I was sitting at home on a Saturday afternoon just browsing through different Heroes’ streamers to watch. I found this girl who had like six viewers and I popped in and she was overwhelmingly positive. It didn’t matter how the game was going, it didn’t matter how stuff was, she was just super positive the whole time and she seemed like a really cool person so I started chatting in her stream. Within a month we ended up talking more than dating (she messaged me first though, for the record).

We've been dating for coming up on a year now and we play Heroes a decent amount now, which is kind of funny, but it’s never been the single thing that’s connected us.

We ended up having a ton more in common but the fact that she was given the opportunity to stream and her positivity is a part of that great community.


What can Heroes do in your opinion to help shed that stigma of the game being so casual to help build the competitive scene as a whole?


That’s the question. I think there are a few ways we can do it and I think one of those ways is to commit more to the competitive scene. Heroes is often used as a way to test awesome new features that end up, in a lot of ways, going into the Overwatch League. Heroes is sort of on the backburner right now but if we can get Heroes esports out there more and show people that this is what the top level of play can look like, there’s potential.


"This game has complexities, this game has subtleties, this game has nuance."

What makes Heroes unique among other MOBAs is the multiple battlegrounds. You’re not playing the same battleground over and over again. Some are similar but they all have variable strategies.

The single biggest thing Heroes has to do, and I love you Heroes, is you have to get aggressive.

[in a commercial-esque voice] “Are you tired of League? Have you been playing this game for five years and are sick and tired of it but are still playing it’s all you’ve known? Try Heroes of the Storm. It’s all the Blizzard characters you love.”

Discord, literally when it launched was like, “Drop Skype. We’re here to kill Skype.” I’m not saying Heroes should go that far but there are people who have been playing other MOBAs for so long and are only still playing it because they think they can’t switch.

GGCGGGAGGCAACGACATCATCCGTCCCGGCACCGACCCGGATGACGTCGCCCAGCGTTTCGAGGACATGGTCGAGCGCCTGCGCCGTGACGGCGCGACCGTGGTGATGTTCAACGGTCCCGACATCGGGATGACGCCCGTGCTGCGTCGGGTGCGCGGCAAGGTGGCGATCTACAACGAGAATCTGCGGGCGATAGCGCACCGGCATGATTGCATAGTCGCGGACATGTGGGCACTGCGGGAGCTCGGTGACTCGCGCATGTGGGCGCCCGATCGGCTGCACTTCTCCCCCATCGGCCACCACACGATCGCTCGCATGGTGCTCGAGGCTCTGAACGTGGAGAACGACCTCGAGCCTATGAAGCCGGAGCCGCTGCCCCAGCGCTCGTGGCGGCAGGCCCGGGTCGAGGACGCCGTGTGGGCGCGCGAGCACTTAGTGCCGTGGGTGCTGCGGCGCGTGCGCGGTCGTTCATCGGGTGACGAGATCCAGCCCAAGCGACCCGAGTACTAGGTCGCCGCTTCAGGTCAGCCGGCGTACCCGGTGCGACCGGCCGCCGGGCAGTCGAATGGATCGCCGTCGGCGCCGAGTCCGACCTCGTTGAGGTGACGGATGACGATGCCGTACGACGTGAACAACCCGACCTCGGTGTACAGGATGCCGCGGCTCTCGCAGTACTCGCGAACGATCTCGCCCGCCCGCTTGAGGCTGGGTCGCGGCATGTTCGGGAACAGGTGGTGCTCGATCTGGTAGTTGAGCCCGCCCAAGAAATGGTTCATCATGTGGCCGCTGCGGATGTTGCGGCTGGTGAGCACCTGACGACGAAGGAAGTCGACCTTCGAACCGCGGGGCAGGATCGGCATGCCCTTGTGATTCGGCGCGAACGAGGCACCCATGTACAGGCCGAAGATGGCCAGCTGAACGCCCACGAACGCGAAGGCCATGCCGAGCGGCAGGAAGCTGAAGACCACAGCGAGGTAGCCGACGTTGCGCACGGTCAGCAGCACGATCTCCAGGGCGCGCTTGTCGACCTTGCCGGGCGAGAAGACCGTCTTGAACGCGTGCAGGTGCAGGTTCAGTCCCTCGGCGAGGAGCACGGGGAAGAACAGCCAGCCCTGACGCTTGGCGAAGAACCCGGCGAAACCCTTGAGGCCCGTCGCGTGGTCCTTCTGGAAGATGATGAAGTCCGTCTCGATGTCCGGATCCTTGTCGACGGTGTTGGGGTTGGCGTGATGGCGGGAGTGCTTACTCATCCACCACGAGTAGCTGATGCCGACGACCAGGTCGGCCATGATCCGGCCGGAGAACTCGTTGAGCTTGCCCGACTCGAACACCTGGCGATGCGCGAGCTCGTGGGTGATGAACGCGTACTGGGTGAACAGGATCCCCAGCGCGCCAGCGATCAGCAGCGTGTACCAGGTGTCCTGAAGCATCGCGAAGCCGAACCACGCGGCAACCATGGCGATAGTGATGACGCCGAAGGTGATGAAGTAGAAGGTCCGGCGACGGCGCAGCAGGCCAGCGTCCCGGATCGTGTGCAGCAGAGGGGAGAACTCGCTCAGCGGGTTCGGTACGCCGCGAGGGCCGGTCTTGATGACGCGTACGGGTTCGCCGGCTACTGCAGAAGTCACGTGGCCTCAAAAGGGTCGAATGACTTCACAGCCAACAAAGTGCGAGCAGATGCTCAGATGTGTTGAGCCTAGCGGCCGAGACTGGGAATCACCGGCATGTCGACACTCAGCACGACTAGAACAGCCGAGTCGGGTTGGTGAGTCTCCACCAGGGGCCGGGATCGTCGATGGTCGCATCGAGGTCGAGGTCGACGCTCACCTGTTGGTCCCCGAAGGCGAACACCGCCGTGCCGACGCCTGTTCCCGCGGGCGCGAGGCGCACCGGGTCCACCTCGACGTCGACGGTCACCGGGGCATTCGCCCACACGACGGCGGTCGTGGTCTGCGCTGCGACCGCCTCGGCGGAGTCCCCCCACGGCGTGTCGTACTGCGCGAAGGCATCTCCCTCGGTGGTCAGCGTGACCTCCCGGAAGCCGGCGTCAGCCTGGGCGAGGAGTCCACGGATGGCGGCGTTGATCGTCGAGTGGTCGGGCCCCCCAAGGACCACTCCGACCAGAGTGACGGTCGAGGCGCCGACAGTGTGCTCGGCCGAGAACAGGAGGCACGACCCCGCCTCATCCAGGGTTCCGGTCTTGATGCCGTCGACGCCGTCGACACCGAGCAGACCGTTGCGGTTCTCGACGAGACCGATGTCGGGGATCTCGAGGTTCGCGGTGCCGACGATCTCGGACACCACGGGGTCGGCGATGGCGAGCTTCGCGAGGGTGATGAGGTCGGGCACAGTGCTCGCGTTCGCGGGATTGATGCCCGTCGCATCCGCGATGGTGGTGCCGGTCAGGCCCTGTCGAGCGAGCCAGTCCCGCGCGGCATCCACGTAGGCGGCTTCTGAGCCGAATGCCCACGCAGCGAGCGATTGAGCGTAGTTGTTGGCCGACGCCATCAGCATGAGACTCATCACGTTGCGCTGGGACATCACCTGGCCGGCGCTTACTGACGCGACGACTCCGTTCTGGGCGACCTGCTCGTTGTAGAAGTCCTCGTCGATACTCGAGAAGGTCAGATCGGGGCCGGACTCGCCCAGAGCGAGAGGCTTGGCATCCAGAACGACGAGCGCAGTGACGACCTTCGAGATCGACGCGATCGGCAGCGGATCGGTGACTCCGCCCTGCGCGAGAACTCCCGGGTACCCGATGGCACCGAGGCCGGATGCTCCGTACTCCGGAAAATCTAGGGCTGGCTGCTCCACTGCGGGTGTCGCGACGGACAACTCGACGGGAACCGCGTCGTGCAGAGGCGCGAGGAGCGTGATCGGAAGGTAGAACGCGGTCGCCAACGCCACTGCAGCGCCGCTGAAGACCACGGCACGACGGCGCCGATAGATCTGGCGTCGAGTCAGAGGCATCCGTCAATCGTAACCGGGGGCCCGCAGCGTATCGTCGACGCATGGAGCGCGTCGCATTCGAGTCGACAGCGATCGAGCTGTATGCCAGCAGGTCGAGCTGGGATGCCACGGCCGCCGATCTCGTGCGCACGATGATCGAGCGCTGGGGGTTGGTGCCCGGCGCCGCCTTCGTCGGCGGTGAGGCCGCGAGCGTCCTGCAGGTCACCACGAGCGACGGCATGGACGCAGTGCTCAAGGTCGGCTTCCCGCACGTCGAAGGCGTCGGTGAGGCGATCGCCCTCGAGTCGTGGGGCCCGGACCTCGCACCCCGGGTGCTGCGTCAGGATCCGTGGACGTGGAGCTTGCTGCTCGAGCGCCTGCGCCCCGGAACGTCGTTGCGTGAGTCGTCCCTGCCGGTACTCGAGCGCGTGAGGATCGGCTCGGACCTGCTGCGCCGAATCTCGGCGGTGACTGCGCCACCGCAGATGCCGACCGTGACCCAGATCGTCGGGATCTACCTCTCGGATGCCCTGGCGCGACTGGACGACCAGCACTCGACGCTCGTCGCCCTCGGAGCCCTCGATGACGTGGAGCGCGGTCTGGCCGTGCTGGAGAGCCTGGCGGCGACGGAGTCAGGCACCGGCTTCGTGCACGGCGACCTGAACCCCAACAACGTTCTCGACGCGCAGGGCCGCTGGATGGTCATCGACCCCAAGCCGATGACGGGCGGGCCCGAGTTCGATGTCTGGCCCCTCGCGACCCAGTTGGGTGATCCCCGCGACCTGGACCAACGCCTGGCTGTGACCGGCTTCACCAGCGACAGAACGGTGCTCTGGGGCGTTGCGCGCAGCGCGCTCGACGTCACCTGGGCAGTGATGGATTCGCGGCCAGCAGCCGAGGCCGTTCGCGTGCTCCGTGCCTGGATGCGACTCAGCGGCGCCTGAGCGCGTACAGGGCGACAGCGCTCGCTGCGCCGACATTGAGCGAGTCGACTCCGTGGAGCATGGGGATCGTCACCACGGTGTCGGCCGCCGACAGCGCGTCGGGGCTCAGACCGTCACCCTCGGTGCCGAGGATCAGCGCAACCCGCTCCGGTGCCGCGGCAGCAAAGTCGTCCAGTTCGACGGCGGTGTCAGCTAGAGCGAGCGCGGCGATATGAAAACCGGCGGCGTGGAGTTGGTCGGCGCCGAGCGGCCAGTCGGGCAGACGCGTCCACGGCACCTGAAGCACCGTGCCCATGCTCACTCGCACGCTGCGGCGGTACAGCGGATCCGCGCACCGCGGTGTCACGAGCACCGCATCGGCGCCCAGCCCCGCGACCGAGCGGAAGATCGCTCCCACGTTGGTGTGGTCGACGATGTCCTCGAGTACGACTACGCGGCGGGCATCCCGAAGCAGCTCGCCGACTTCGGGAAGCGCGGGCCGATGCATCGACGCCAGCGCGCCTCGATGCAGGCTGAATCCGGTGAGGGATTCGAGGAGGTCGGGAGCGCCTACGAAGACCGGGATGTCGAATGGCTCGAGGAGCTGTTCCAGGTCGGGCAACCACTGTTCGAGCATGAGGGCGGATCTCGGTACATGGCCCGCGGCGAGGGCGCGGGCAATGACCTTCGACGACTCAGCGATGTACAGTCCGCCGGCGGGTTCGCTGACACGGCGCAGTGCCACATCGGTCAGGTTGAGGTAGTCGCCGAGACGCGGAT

If we can start to signal out that there are League players, this game has complexities, this game has subtleties, this game has nuance, I definitely feel like it can be a little more aggressive going after existing markets.


Where does Heroes of the Dorm, which you’ve been involved with for some time, fit into the bigger picture of Heroes going forward?

Dorm is, as it is now, one branch of the Heroes community. It’s going after a market that is not really targeted anywhere else, non-gamers. Because of the collegiate elements, because of the reason it’s “root for your school,” there’s potential there. People will root for their school in...ping pong or dart throwing. They don’t care. If there’s an opportunity to sing their school chants or wear their school colors, they will be there 100 percent of the time.

It’s a little bit different because it’s about exposing people who may not know anything about video games to that through Heroes. It shows, “Hey Mom, I’m not just sitting in my dorm room every night playing video games. I’m legitimately working towards a goal to potential pay off my schooling with scholarships,” which in the United States is a huge deal. College tuition in the United States is ridiculous, I’m sorry. Your education system is nuts.

Back when I first started, that stereotype was more or less accurate. Being a nerd back then was not cool but now everyone games. We have Drake playing Fortnite with Ninja, it’s a new day.